The Republican Party does not have an agenda, and that is the point:
Sometime after Labor Day, House Minority Leader John A. Boehner plans to unveil a blueprint of what Republicans will do if they take back control of the chamber. He promises it will be a full plate of policy proposals that will give voters a clear sense of how they would govern.
A full plate of policy proposals? Okay, if you consider:
- Repeal health care reform.
- Repeal financial reform.
- Repeal what remains of the stimulus.
- Repeal Social Security.
- Repeal Medicare.
- Start a third war, this one against Iran. Triple the funding for the military.
- Cut taxes for corporations and for the wealthiest Americans. Do not offset these cuts.
- Raise the deficit and call it revenue.
- Rail against the lazy, good-for-nothing unemployeds and homeless bums who would rather drink beer and watch football on tv, or sleep in a doorway, than get a job and work for a living.
to be policy proposals.
It’s possible, though, that wiser heads within the party will prevail:
But will Republicans actually want to run on those ideas — or any ideas? Behind the scenes, many are being urged to ignore the leaders and do just the opposite: avoid issues at all costs. Some of the party’s most influential political consultants are quietly counseling their clients to stay on the offensive for the November midterm elections and steer clear of taking stands on substance that might give Democratic opponents material for a counterattack.
“The smart political approach would be to make the election about the Democrats,” said Neil Newhouse of the powerhouse Republican polling firm Public Opinion Strategies, which is advising more than 50 House and Senate candidates. “In terms of our individual campaigns, I don’t think it does a great deal of good” to engage in a debate over the Republicans’ own agenda.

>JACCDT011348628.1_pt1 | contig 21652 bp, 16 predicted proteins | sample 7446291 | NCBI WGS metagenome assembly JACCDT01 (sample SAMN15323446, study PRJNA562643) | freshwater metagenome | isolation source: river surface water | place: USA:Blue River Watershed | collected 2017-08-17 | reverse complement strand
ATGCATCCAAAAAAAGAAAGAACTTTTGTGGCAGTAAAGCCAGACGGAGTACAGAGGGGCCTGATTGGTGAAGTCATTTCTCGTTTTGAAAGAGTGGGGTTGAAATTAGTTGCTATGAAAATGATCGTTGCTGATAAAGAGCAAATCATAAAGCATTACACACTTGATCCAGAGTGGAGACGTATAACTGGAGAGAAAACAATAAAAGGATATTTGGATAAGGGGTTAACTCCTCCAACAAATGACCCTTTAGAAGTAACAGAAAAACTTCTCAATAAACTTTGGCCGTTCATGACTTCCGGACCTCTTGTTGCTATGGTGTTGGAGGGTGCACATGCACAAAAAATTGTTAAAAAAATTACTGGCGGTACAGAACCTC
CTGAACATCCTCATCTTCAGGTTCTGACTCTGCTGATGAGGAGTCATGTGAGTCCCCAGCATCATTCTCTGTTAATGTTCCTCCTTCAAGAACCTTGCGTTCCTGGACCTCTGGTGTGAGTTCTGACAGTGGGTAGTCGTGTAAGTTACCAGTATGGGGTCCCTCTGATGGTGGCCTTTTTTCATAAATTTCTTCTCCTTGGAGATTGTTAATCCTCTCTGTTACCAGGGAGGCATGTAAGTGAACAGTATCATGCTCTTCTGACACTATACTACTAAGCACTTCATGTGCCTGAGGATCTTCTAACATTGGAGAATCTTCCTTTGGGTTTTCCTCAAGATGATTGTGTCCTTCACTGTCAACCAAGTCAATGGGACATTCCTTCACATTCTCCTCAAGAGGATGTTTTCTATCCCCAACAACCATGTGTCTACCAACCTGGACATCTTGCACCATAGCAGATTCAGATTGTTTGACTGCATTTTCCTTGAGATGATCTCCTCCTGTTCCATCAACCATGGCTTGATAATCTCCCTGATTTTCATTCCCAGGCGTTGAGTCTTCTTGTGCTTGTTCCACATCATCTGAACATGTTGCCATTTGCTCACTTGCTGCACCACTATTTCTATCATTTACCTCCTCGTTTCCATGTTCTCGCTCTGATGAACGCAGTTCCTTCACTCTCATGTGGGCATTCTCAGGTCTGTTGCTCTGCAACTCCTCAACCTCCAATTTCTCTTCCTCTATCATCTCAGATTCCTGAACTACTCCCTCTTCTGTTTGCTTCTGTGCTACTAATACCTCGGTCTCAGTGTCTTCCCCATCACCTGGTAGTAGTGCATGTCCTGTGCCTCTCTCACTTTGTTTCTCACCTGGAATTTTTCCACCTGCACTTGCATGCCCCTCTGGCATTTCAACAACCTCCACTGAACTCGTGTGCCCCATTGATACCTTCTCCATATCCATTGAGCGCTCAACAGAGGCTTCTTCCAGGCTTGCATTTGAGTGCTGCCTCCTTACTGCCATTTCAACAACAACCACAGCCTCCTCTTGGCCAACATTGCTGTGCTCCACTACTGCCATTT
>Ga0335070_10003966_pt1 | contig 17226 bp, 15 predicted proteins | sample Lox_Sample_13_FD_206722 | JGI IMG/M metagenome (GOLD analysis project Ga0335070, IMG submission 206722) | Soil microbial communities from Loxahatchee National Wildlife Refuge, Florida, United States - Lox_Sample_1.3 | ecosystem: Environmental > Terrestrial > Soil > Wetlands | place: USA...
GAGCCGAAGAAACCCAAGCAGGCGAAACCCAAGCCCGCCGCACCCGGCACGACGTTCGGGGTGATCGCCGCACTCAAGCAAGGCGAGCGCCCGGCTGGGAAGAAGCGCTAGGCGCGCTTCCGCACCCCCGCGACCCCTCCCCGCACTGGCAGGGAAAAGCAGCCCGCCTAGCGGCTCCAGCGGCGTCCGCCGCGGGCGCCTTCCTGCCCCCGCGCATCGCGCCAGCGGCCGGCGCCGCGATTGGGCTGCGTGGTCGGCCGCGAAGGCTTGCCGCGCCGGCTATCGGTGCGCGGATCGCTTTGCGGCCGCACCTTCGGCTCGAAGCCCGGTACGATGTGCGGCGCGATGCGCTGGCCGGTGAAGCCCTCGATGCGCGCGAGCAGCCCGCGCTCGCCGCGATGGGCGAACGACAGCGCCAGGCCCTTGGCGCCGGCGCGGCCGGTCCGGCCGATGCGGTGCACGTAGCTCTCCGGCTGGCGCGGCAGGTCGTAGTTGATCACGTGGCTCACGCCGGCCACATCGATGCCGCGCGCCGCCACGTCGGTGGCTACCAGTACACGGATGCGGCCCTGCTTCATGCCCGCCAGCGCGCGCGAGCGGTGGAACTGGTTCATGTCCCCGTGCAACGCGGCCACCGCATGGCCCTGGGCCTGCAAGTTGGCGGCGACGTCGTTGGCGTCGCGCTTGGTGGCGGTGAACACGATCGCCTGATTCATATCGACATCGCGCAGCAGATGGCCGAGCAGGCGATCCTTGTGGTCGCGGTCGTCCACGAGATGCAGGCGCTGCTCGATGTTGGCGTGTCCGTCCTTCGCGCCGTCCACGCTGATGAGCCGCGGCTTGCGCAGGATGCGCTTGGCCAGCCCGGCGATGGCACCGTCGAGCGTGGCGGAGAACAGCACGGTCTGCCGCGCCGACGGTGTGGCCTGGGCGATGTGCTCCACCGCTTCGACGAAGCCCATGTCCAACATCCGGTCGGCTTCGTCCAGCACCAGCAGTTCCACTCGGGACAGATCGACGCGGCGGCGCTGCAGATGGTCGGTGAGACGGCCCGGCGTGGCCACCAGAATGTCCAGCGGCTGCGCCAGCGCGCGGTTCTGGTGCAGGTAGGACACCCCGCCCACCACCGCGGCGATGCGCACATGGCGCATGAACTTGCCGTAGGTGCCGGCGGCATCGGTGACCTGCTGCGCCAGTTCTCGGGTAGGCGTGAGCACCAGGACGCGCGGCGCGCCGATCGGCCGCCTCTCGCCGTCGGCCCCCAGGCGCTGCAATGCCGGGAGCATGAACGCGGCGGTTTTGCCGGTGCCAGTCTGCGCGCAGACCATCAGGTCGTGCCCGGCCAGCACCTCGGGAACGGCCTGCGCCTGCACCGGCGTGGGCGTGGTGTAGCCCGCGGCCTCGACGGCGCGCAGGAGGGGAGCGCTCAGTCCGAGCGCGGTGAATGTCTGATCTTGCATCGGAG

Oh. One more item on John Boehner’s “blueprint” — a complete one-year moratorium on new federal regulations:
A day after calling for repeal of the new financial regulatory reform bill, John Boehner is going even further: He’s calling for a moratorium on all new Federal regulations — in the name of job creation.
Here’s what he told reporters moments ago, per a transcript that was sent my way:
“I think having a moratorium on new federal regulations is a great idea it sends a wonderful signal to the private sector that they’re going to have some breathing room.”
“I think there’s probably a way to do this with an exemption for emergency regulations that may be needed for some particular agency or another. But if the American people knew there was going to be a moratorium in effect for a year that the federal government wasn’t going to issue thousands more regulations, it would give them some breathing room.”
The American people beg to differ:
The public wants more regulation, not less.According to last month’s NBC/WSJ poll, 65% said they wanted more regulation for the oil industry (versus 16% who want less); 57% want more regulation for Wall Street firms (compared with 15% who want less); 53% want more regulation for big corporations (versus 21% who want less); and 52% want more regulation for the health-care industry (compared with 27% who want less).
Only regarding small business was the public divided on having more regulation versus less.
Which of these proposed federal regulations to protect taxpayers and consumers does Mr. Boehner think is “a great idea” to stop to give “breathing room” to the special interests?
SAFE CRIBS AND BASSINETS FOR CHILDREN: The Commission is proposing a more stringent safety standard for bassinets and cradles that will further reduce the risk of injury associated with these products.
TRANSPARENT GOVERNMENT CONTRACTING: The establishment of a free, public, website containing full disclosure of all Federal contract award information.
CONSUMER PROTECTIONS FOR AMERICAN AIR TRAVELERS: New action to strengthen the rights of air travelers in the event of oversales, flight cancellations and long delays, and to ensure that passengers have accurate and adequate information to make informed decisions when selecting flights.